Love Wedding Repeat (Dean Craig, 2020) – Global Acquisition – Romantic Comedy
Three years after fate deprived of him of the chance to confess his feelings to Dina (Olivia Munn), Jack (Sam Claflin) finds himself with another chance to connect with her at his sister’s wedding in Rome. If he is to make the most of this opportunity, however, he will have to overcome a veritable cavalcade of complications, including a bizarre request from his sister that he drug an ex-boyfriend who has crashed the wedding with a dark secret. Other problems facing Jack include being seated with his ex-girlfriend Amanda (Freida Pinto), supporting his aspiring actor friend Bryan (Joel Fry) and keeping Dina out of the clutches of other would-be suitors such as the boorish Sidney (Tim Key). Adding even more complication to the mix is a twist of fate that sees the entire wedding magically play out a second time, giving Jack yet another chance to get things right with Dina.
Like many who came of age in the 1990s, I have fond memories of the Richard Curtis/Working Title Transatlantic British romcoms, a cycle that ran from Four Weddings and a Funeral up to, but NOT including Love, Actually in the early 2000s, including genuine classics like Bridget Jones’s Diary and Notting Hill. If you also harbor nostalgic feelings for this golden era of British romcoms, do yourself a favor and avoid Love Wedding Repeat, which will only make you miss the old films even more.
LWR is a film that tries to use a time loop gimmick to add a high concept spin an otherwise shabbily written and acted pale imitation of the classics. Making the film even more aggravating is the fact that even the gimmicky time loop premise is lifted from a far superior 1990s British romcom, that being Sliding Doors; thus even the ostensible stab at originality is a poor quality retread.
To understand what exactly is so bad about LWR, we can go back to its predecessors. These films crackled with wit and charm, but have never really been equaled despite a number of lame sequels (I’m looking at you, the Bridget Jones “franchise”) and numerous attempts to copy the formula, eminently forgettable films such as Man Up or I Give it a Year, the latter of which was at least funny in parts. Looking back, what made the originals great was not so much the wit of Richard Curtis – which was inconsistent – but instead the performances of key stars, especially Hugh Grant who managed to combine great comic timing with genuine movie star good looks and charisma. Sam Claflin, the star of LWR has none of these qualities and so he seems woefully out of place in this film, never landing a joke, warming our hearts or making anyone dream of being swept off their feet by him.
The supporting cast is equally underwhelming. Just as Claflin cannot draw a single laugh out of being accidentally drugged with a powerful sedative, neither can co-star Joel Fry when it is his turn. This was a scenario that should have been ripe for physical, slapstick comedy, but the two of them simply yawn, yawn again and fall asleep, effectively recreating what their audience was doing throughout their respective scenes. Another set of running “jokes” revolve around penis envy, a clichéd topic that is almost never funny in real life or in movies.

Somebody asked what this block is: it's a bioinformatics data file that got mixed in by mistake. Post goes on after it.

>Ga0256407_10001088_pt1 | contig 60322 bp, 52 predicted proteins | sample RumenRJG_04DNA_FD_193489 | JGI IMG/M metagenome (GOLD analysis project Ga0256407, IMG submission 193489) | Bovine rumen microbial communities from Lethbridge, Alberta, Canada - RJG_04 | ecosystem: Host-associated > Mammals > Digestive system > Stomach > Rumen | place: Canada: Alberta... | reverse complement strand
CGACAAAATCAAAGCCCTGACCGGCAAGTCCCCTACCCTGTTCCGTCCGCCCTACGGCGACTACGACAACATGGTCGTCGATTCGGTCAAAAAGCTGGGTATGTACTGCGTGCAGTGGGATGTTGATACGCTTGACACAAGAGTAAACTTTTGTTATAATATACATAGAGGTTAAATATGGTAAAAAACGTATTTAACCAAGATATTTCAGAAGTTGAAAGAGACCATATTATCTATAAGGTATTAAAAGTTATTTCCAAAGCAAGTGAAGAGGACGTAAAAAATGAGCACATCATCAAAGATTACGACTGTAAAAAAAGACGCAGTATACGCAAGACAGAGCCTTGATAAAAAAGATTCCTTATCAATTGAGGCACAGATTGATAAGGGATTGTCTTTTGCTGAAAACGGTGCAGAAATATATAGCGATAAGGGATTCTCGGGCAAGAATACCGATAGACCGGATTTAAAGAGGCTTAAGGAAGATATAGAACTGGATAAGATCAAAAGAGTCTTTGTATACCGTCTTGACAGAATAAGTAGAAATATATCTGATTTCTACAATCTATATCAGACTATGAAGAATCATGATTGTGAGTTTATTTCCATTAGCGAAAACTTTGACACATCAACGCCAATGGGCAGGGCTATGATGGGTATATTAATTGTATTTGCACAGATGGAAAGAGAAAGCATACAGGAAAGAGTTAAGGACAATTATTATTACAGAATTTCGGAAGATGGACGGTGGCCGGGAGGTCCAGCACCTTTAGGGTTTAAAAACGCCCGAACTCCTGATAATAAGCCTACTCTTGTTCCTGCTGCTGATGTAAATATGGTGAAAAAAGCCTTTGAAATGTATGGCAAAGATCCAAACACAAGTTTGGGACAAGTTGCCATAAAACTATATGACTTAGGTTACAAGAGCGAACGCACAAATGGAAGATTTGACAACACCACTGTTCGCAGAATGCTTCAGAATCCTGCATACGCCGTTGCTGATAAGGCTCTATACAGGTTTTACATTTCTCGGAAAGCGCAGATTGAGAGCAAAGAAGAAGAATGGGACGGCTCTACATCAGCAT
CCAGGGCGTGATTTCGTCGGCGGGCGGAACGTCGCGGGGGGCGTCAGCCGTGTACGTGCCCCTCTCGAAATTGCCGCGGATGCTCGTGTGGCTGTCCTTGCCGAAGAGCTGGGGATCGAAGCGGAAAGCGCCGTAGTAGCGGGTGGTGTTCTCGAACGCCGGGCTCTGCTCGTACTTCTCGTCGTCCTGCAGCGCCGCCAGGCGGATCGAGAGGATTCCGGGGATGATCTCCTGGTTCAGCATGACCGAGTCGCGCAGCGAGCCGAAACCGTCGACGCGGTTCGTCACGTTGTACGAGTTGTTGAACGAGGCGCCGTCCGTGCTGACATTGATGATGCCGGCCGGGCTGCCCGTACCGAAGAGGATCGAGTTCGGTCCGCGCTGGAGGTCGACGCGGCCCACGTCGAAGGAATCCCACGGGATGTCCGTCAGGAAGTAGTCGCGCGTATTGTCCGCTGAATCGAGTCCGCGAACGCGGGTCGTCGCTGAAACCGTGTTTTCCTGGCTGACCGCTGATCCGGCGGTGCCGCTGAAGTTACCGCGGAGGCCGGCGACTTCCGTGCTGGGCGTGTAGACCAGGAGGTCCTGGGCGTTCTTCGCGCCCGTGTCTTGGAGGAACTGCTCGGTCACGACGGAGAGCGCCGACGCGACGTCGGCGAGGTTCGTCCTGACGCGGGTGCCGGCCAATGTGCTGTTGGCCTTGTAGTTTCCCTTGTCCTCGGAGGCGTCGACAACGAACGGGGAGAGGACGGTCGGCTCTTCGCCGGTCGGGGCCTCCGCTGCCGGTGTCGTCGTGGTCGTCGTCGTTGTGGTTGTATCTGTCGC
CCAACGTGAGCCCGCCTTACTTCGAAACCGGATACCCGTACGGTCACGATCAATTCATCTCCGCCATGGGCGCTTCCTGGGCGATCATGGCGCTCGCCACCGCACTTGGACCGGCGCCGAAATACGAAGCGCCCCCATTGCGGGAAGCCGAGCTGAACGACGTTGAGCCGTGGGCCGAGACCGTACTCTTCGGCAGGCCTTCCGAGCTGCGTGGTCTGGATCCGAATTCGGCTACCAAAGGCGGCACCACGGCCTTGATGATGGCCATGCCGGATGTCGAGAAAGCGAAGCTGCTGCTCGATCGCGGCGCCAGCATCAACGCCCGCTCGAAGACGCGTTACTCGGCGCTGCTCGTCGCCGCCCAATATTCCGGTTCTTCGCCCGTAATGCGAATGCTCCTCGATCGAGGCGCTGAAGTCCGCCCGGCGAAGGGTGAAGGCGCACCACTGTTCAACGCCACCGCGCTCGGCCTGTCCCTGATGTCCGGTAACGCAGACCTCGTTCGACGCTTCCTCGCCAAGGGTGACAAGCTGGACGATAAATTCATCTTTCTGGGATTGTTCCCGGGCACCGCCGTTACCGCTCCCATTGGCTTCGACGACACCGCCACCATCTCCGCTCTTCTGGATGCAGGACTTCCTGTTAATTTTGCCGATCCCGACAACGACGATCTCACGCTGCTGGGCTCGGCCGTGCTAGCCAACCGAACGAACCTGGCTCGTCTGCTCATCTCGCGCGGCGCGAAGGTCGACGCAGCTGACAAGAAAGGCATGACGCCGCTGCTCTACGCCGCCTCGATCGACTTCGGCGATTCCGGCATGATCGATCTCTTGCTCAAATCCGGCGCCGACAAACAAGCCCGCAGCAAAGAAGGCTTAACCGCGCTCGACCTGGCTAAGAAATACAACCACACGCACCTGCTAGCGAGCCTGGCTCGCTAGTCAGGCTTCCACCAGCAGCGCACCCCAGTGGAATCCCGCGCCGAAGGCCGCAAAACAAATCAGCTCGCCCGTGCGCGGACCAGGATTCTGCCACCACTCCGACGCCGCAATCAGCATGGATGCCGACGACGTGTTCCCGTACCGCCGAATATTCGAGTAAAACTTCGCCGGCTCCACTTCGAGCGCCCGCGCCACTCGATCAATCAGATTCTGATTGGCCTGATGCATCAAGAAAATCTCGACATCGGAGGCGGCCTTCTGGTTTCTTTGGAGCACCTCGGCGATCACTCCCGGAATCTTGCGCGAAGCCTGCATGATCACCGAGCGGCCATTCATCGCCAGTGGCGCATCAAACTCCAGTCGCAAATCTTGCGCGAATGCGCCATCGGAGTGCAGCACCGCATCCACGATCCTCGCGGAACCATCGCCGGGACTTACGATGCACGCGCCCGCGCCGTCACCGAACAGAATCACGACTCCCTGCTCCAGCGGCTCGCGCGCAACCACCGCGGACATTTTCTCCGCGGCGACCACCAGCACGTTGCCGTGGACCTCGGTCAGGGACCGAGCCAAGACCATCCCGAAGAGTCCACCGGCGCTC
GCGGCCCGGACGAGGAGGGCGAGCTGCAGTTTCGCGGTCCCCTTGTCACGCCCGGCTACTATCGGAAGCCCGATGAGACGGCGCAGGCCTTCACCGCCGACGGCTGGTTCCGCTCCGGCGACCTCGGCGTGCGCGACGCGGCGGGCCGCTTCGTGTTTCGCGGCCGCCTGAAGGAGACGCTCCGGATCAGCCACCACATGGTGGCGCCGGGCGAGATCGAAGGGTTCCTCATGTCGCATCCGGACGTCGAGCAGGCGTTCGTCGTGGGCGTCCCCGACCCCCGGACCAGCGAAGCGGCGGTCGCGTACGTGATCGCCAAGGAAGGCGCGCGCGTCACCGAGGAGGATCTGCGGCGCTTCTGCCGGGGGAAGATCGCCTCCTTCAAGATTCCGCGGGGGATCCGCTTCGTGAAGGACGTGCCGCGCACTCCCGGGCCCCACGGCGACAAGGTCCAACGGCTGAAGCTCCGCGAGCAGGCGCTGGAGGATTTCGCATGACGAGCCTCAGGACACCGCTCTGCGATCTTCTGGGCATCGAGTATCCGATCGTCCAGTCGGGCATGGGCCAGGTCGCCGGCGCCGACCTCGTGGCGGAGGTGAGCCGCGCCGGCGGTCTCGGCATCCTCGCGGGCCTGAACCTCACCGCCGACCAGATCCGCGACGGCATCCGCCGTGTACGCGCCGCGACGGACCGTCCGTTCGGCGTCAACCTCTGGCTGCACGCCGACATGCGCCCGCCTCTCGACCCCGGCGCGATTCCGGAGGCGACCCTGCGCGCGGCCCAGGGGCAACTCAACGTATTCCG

And so goes the comedy dimension of the film, which is absent throughout, barring the odd joke (Tim Key isn’t bad as the boring and weird Sidney, but his time on screen is limited). So what about the romance part of the “romcom” equation? Again this is MIA. Olivia Munn has striking looks but has little screen presence here and generates no chemistry at all with Claflin and by the end I personally didn’t care whether they got together or not. Similarly the engaged couple were barely characters, with the groom Roberto (Tiziano Caputo) having only a handful of lines and no palpable feelings towards his fiancée Hayley (Eleanor Tomlinson). Tomlinson for her part expends a lot of energy trying to bring zaniness to the film, but it’s all for naught her storyline is neither funny nor do we have any emotional investment in her wedding going right.
Besides the considerable problems of not having any effective romance or comedy and feeling derivative and gimmicky, the film adds insult to injury by being poorly made as well. There are a number of basic continuity errors to be found throughout the film that are distracting and frankly embarrassing (a particularly annoying one has Munn’s character move in and out of bright sunlight in her reaction and over the shoulder shots). And then there is the lazy, superfluous voice-over and…well, you get my point. If you’re feeling like watching a great British romcom, keep scrolling on Netflix until you find one of the old ones.
Freida Pinto will also appear in the upcoming Netflix original film Hillbilly Elegy.
Sam Claflin also features in season 5 of Peaky Blinders, which is a fixture of Netflix “original” programming in many territories, including the US.
Tim Key also appears in two episodes in season 2 of The End of the F&%ing World, which was distributed as a Netflix original in much of the world.
Almost all of the film’s action takes place in the same palatial Roman villa.
The film received some sort of subvention from the regional government of Lazio, the Italian state surrounding Rome.